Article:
Cyberthreats: No man is an internet island
WHAT is the price of being connected to the Web? This is an interesting question. The Internet is a resource but there is no way its use can ever be called free.
Some of us take advantage of free Wi-Fi at various locations but the majority have a monthly plan with an Internet service provider. Obviously another expense is that of the actual device that you are using and the upkeep of that device.
More often now another expense associated with Internet access is hitting individuals, families and businesses alike. The expense associated with hackers and ransomware. As the Cadbury factory found out this week - along with a heap of state owned agencies, large business and individuals around the globe. The World Wide Web (WWW) is exactly that and it 'connects' us to some very organised cybercriminals and cybercriminal groups.
The latest Petya ransomware or virus has hit hard on the unprepared. Based on similar programing to the WannaCry virus that spread around the globe just a few weeks ago. It has again highlighted the need to keep operating systems such as Windows up-to-date. This also includes having a good virus scanner and the latest browser software. Unfortunately to comply with all of the above it really necessitates the purchase of new computers at least every five years.
Some will argue that they can struggle through with old equipment and outdated software as they 'don't have any valuable data on their PC' - however they are still at risk of losing money through identity theft or the major inconvenience of having popular log-in type Web sites compromised. To many cybercriminals there is 'big' money to be had from even individuals, let alone businesses in the western world and we laid back Australians are certainly high on their hit lists.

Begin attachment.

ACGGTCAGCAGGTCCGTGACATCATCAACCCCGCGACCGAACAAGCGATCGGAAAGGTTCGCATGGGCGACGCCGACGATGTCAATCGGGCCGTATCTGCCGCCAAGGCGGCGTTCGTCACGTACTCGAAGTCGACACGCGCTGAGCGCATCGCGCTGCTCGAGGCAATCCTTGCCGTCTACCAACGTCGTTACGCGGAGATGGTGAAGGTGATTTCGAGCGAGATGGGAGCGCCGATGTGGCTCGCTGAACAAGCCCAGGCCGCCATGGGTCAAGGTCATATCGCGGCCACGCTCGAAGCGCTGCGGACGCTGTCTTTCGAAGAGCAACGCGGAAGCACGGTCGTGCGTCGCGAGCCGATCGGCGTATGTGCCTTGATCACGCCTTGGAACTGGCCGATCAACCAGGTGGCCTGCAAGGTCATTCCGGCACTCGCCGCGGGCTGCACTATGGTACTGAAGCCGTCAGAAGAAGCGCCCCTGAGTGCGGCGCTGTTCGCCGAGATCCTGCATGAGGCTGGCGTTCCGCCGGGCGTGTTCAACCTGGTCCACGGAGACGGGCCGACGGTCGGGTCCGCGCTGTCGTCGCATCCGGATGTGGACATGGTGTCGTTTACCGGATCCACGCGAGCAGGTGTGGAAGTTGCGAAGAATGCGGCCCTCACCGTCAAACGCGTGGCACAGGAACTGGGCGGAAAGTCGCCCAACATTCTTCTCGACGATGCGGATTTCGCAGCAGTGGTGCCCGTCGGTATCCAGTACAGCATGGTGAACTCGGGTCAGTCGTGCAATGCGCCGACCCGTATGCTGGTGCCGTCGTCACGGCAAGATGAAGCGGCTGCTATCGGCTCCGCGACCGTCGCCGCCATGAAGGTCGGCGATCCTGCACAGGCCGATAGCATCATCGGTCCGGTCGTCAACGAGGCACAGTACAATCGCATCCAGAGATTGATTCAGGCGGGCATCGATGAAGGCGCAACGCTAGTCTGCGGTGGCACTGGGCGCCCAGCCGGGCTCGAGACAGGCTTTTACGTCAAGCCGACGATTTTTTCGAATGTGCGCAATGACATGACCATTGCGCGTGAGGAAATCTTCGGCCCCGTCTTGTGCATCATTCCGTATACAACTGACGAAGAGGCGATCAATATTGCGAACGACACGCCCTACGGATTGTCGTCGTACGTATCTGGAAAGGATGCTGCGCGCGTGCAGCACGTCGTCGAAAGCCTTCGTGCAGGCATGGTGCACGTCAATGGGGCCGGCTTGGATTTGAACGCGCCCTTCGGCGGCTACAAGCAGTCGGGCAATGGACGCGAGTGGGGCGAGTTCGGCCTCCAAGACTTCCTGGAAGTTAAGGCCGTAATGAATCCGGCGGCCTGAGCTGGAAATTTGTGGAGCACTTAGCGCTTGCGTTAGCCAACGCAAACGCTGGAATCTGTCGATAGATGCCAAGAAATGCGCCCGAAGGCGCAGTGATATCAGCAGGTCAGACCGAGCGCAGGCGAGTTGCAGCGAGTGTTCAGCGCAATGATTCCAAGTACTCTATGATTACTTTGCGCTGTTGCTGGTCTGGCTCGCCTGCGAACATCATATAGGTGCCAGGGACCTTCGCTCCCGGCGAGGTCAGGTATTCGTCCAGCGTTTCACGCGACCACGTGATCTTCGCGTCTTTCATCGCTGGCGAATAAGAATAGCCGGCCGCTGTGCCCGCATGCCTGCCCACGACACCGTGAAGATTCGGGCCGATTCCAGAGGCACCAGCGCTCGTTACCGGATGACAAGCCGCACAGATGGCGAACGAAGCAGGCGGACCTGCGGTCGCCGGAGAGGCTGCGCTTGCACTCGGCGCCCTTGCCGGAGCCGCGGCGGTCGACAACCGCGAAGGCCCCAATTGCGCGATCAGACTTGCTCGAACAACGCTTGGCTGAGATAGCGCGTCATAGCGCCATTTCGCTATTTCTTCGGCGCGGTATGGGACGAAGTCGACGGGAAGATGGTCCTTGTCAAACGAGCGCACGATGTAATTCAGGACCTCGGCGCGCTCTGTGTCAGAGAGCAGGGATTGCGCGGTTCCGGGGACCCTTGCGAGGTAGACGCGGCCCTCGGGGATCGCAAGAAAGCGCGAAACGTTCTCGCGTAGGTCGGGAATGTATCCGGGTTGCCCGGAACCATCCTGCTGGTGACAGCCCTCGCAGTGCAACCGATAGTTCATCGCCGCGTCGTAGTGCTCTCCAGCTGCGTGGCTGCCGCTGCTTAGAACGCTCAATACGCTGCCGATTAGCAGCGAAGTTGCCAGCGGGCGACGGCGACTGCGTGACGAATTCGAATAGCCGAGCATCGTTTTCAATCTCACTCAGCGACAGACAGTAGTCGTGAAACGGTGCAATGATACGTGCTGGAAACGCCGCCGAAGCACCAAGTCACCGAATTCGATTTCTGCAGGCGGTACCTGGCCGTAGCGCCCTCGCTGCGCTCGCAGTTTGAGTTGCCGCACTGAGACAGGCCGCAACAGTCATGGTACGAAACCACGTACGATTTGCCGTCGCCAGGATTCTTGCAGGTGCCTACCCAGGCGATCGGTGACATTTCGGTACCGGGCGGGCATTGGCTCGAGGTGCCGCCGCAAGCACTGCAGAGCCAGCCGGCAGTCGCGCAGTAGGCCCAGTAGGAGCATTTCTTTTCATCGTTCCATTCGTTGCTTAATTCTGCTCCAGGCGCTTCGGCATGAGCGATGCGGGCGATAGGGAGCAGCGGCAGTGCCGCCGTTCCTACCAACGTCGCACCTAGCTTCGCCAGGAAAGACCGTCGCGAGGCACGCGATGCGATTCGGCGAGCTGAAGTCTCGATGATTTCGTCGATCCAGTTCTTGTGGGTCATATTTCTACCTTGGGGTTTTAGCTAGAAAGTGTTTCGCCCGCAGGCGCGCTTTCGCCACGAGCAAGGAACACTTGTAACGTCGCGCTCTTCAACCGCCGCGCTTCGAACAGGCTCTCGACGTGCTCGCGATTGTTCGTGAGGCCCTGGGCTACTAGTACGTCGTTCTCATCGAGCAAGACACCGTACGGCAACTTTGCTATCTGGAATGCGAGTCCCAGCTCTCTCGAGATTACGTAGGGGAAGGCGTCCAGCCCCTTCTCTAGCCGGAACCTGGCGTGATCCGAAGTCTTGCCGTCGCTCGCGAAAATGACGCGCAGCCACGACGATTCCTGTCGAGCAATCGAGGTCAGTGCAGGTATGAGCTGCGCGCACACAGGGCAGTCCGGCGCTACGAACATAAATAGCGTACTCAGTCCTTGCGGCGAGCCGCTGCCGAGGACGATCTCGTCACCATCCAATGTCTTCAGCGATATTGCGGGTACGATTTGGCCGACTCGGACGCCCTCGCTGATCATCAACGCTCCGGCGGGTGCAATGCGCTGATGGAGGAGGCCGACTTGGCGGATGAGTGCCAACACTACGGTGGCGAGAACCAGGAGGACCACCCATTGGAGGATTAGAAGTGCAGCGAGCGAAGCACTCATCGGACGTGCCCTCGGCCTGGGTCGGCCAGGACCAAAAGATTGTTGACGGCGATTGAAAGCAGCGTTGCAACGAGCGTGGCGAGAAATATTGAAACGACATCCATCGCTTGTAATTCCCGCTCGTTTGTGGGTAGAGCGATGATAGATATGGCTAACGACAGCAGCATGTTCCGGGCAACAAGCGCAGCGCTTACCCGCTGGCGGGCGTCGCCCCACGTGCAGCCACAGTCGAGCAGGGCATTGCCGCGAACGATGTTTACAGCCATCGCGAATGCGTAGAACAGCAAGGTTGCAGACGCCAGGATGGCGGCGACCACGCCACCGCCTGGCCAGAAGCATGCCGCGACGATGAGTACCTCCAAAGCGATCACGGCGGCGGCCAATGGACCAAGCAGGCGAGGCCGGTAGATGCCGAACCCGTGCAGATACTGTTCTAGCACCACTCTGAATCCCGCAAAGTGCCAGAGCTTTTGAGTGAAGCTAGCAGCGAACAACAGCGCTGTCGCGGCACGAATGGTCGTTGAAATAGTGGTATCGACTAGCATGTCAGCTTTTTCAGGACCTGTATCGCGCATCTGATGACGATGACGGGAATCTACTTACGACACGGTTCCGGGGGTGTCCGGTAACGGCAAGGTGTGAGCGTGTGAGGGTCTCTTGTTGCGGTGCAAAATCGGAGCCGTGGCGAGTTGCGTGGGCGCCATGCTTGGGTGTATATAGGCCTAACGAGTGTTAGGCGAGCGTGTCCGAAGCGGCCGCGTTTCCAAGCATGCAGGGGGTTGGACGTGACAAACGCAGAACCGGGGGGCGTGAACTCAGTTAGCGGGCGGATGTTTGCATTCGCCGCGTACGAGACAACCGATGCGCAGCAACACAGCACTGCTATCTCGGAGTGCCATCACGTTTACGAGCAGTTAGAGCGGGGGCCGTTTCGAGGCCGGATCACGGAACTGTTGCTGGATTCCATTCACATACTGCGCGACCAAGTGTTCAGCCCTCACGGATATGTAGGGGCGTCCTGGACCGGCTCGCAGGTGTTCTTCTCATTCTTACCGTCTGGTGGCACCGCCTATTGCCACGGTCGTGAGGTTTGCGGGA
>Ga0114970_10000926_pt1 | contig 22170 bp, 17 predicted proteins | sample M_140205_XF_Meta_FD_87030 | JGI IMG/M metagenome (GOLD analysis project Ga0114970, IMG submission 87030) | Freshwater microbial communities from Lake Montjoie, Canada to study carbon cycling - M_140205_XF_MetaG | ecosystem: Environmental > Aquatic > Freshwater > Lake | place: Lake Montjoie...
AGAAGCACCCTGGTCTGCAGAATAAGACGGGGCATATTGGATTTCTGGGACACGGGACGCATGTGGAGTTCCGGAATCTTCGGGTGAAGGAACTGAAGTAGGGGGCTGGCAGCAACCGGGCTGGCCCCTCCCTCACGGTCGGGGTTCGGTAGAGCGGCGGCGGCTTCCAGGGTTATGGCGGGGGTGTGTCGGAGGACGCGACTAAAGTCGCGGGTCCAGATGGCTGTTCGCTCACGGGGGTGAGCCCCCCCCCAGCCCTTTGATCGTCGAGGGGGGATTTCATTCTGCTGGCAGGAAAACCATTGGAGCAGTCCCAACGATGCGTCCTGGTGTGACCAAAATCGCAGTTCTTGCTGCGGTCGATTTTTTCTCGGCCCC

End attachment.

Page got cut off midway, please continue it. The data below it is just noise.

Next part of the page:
It amazes me that now in 2017 we still walk into new customers' businesses and see their IT systems strung together in a haphazard manner and yet still relied upon for the vital operations of the business. Lately we have seen a number of businesses with poorly setup IT that think they are insulated from cyberattack simply because they have insurance against it. Do you really want to build a house of straw simply because you can still insure it?
Some businesses take months to recover from a cyberattack and some never recover so the age old adage of 'a stitch in time' really prevails and a properly setup network can negate the need for such insurance in the first place. The first step when we come across such a mess is a good backup system, closely followed by good security and finally - robust and reliable hardware.
Even if you are a home user, you can never underestimate the value of a good backup system and this can be achieved by as little as $120 - or a monthly subscription (sometimes free) to a cloud backup service of good repute. Next time you click on the Internet consider that you are not an island and someone out there is trying very hard right now to prosper from you. Send Future Byte Me topics to email@example.com